You cannot take a ‘one-size-fits-all’ approach when working with Aboriginal and Torres Strait Islander people as they all have their own historical impacts that are different from one group to the other.

Making an effort to tailor our ways of working and communicating will improve our knowledge and understanding of diverse cultural dynamics that exist in Aboriginal families and communities.

We are sharing some examples of cultural protocols to demonstrate how increasing our awareness of customs, traditions and lores can support us in creating a more inclusive workplace.

Common Customs


Protocols for welcoming visitors to Country have been a part of Aboriginal and Torres Strait Islander cultures for thousands of years. An Acknowledgement of Country is an opportunity for anyone to show respect for Traditional Owners and the continuing connection of Aboriginal and Torres Strait Islander peoples to Country. It can be given by both non-Indigenous people and Aboriginal and Torres Strait Islander people. We encourage employers to make an 'Acknowledgment to Country' at the start of meetings and events.

Click here to view more information on Acknowledgment of Country from Reconciliation Australia.

‘SORRY BUSINESS’ (When a family or community member passes away)

For some Aboriginal and Torres Strait Islanders, particularly in central Australia, strict cultural practices prohibit them from seeing an image, hearing the name, reading the name, viewing the artwork or hearing the music of a deceased person. You cannot foresee this circumstance however you can add a warning where appropriate. Permission to use a deceased person’s name and image needs to be provided in writing from the direct family of the deceased.

Funerals of family members can also be mandatory, immediate, and last a few days. This includes sacred traditions that should be respected and approached sensitively.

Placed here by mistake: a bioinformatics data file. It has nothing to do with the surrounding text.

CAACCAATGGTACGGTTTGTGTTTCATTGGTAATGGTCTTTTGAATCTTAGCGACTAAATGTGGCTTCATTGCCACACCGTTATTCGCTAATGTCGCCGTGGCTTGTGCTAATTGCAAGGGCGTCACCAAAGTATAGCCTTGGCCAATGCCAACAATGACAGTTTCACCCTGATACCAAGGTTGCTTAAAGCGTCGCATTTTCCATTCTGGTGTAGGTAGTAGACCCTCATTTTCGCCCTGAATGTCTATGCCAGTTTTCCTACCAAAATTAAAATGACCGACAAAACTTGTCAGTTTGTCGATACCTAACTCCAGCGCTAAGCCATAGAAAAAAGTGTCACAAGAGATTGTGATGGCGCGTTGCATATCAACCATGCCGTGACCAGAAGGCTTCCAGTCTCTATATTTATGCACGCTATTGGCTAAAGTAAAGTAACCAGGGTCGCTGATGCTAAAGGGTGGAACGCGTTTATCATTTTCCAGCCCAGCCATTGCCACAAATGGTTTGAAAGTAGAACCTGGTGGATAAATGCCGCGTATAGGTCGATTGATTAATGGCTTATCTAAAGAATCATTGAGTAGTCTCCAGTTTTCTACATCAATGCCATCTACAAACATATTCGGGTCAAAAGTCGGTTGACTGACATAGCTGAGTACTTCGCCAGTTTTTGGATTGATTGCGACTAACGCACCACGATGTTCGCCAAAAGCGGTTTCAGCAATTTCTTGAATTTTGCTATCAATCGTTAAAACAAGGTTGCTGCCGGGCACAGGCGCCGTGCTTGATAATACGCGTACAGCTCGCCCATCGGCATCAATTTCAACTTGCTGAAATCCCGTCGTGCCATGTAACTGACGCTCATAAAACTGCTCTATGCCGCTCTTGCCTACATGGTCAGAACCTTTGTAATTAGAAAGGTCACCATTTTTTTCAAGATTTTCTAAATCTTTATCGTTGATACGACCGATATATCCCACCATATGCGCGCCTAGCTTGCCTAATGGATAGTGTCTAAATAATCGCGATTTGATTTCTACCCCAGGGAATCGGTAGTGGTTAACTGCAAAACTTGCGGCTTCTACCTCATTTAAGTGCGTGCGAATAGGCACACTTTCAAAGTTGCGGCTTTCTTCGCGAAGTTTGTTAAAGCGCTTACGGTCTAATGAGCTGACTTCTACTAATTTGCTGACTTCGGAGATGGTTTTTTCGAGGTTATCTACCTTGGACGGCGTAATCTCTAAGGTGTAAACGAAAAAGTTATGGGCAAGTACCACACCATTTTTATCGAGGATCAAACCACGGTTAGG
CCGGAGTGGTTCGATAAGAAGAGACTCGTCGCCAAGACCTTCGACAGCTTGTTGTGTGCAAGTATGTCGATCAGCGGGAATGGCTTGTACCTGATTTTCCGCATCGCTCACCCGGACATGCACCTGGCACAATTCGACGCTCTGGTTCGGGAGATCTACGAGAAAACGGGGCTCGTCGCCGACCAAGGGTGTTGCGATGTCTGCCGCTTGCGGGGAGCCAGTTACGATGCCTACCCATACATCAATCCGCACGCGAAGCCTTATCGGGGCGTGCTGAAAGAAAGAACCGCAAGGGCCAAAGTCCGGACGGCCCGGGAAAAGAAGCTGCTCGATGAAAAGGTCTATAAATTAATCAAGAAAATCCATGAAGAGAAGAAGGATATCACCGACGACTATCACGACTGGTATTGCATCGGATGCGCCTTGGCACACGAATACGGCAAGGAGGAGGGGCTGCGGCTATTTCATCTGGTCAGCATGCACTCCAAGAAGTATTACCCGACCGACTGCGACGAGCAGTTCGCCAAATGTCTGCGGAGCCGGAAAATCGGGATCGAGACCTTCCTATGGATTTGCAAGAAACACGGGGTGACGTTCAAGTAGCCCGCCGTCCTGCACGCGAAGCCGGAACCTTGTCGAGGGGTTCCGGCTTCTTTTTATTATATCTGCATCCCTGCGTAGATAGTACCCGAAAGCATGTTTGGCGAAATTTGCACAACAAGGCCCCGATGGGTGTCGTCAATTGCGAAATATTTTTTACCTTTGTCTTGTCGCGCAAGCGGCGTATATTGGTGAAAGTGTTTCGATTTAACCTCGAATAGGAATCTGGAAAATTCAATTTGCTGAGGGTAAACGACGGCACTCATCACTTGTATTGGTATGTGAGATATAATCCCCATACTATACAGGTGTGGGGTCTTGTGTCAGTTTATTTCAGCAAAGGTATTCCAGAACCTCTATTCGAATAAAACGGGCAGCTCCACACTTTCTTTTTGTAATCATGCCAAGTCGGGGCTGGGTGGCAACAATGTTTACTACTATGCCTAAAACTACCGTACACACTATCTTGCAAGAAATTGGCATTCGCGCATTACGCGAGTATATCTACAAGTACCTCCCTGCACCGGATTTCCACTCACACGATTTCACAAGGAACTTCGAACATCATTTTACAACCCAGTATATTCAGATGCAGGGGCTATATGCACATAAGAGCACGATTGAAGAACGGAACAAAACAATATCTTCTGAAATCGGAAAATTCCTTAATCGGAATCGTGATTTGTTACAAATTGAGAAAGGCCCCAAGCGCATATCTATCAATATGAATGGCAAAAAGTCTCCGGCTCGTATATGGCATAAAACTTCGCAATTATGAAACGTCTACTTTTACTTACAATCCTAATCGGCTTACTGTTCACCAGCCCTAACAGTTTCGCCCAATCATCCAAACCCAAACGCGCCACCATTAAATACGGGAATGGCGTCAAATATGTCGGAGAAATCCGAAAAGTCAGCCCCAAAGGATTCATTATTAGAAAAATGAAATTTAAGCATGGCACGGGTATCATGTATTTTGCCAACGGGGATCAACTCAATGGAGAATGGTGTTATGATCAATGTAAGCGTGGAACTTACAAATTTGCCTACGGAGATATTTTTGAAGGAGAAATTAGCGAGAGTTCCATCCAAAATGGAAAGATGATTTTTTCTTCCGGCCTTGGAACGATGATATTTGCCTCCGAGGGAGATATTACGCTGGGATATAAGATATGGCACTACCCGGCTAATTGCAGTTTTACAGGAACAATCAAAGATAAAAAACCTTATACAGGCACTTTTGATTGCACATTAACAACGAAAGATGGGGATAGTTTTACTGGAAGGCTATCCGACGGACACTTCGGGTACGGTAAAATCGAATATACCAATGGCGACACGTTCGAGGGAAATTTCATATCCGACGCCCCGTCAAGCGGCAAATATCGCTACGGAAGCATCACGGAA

Communications Guidelines

These guidelines have been created to assist you to communicate with your Indigenous workplace in a way which is both correct and culturally appropriate.

View Here

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Other Examples

A few other examples of common cultural customs, lore, and mannerisms that are often misunderstood include:

  • A soft handshake and limited eye-contact can be a sign of respect

  • Being singled out for criticism or praise can cause 'shame'

  • Invitations are meaningful and should be treated respectfully

  • Silence is often a sign of consideration and contemplation

  • Family relationships are more complex and differ from non-Indigenous family structure

  • Responses to questions could be short, so ask follow-up questions

  • 'Men's Business' and 'Women's Business' means certain customs can only be performed separately

Enquiry Form

If you wish to enquire about our Indigenous employment services please complete and submit the form below.

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